Annals of Thoracic Medicine Official publication of the Saudi Thoracic Society, affiliated to King Saud University
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Year : 2023  |  Volume : 18  |  Issue : 1  |  Page : 1-9

The implications of Vitamin E acetate in E-cigarette, or vaping, product use-associated lung injury

Department of Medicine, State University of New York Downstate Health Sciences University, NY, USA

Correspondence Address:
Dr. Patrick Geraghty
Department of Medicine, Division of Pulmonary and Critical Care Medicine, State University of New York Downstate Health Sciences University, 450 Clarkson Ave, Brooklyn, NY 11203
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Source of Support: None, Conflict of Interest: None

DOI: 10.4103/atm.atm_144_22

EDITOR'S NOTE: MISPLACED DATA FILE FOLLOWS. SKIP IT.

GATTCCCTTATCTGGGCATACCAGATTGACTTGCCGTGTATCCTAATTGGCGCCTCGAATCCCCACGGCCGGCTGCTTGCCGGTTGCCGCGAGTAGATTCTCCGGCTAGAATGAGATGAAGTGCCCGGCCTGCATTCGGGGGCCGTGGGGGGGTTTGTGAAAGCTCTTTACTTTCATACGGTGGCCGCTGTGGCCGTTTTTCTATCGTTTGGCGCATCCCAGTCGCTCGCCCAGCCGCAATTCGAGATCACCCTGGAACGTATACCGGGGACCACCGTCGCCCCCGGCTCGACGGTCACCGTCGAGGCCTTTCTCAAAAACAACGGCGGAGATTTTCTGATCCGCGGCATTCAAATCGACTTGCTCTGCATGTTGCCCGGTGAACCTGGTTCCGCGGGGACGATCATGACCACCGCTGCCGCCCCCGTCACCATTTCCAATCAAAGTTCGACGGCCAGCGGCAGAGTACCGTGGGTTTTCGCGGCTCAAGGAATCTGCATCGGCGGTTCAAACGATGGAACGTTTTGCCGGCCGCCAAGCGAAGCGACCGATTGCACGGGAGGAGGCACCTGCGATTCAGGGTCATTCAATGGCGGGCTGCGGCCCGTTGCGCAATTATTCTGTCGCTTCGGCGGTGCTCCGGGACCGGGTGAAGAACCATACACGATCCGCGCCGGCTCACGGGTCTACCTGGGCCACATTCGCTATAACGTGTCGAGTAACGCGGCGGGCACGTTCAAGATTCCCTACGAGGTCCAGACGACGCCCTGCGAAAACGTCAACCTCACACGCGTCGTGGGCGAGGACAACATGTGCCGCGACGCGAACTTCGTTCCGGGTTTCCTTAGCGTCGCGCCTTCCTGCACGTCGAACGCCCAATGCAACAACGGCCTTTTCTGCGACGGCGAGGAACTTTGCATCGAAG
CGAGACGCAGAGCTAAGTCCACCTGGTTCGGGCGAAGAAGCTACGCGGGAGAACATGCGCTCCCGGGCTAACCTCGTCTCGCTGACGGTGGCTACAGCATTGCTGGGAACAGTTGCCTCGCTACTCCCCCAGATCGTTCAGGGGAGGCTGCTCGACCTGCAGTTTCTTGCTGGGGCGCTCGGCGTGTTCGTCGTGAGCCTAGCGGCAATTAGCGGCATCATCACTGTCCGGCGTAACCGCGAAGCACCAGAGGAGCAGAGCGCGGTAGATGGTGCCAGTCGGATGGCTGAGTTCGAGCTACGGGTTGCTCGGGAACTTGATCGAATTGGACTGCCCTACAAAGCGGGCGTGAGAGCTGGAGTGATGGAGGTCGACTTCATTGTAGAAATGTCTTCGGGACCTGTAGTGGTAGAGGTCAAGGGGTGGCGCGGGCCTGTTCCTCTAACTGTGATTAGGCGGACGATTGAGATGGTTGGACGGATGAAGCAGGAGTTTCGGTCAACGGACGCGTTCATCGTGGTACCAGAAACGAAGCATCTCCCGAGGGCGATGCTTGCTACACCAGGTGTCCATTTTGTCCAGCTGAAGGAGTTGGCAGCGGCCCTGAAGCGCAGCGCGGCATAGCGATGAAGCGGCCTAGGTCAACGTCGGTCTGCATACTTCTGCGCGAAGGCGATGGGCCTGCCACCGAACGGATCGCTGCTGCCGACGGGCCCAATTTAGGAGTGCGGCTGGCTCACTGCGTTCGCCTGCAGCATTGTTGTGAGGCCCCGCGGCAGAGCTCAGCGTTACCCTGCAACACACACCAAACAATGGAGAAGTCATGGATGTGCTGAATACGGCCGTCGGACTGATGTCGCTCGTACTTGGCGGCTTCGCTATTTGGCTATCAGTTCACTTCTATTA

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In the summer of 2019, a cluster of cases were observed with users of battery-operated or superheating devices presenting with multiple symptoms, such as dyspnea, cough, fever, constitutional symptoms, gastrointestinal upset, and hemoptysis, that is now termed e-cigarette, or vaping, product use-associated lung injury (EVALI). The Centers for Disease Control and Prevention reported 2807 cases within the USA leading to at least 68 deaths as of February 18, 2020. The heterogeneous presentations of EVALI make diagnosis and treatment difficult; however, treatment focused on identifying and removal of the noxious substance and providing supportive care. Vitamin E acetate (VEA) is a likely cause of this lung injury, and others have reported other components to play a possible role, such as nicotine and vegetable glycerin/propylene glycol. EVALI is usually observed in adolescents, with a history of vaping product usage within 90 days typically containing tetrahydrocannabinol, and presenting on chest radiograph with pulmonary infiltrates or computed tomography scan with ground-glass opacities. Diagnosis requires a high degree of suspicion to diagnose and exclusion of other possible causes of lung disease. Here, we review the current literature to detail the major factors contributing to EVALI and primarily discuss the potential role of VEA in EVALI. We will also briefly discuss other constituents other than just VEA, as a small number of EVALI cases are reported without the detection of VEA, but with the same clinical diagnosis.

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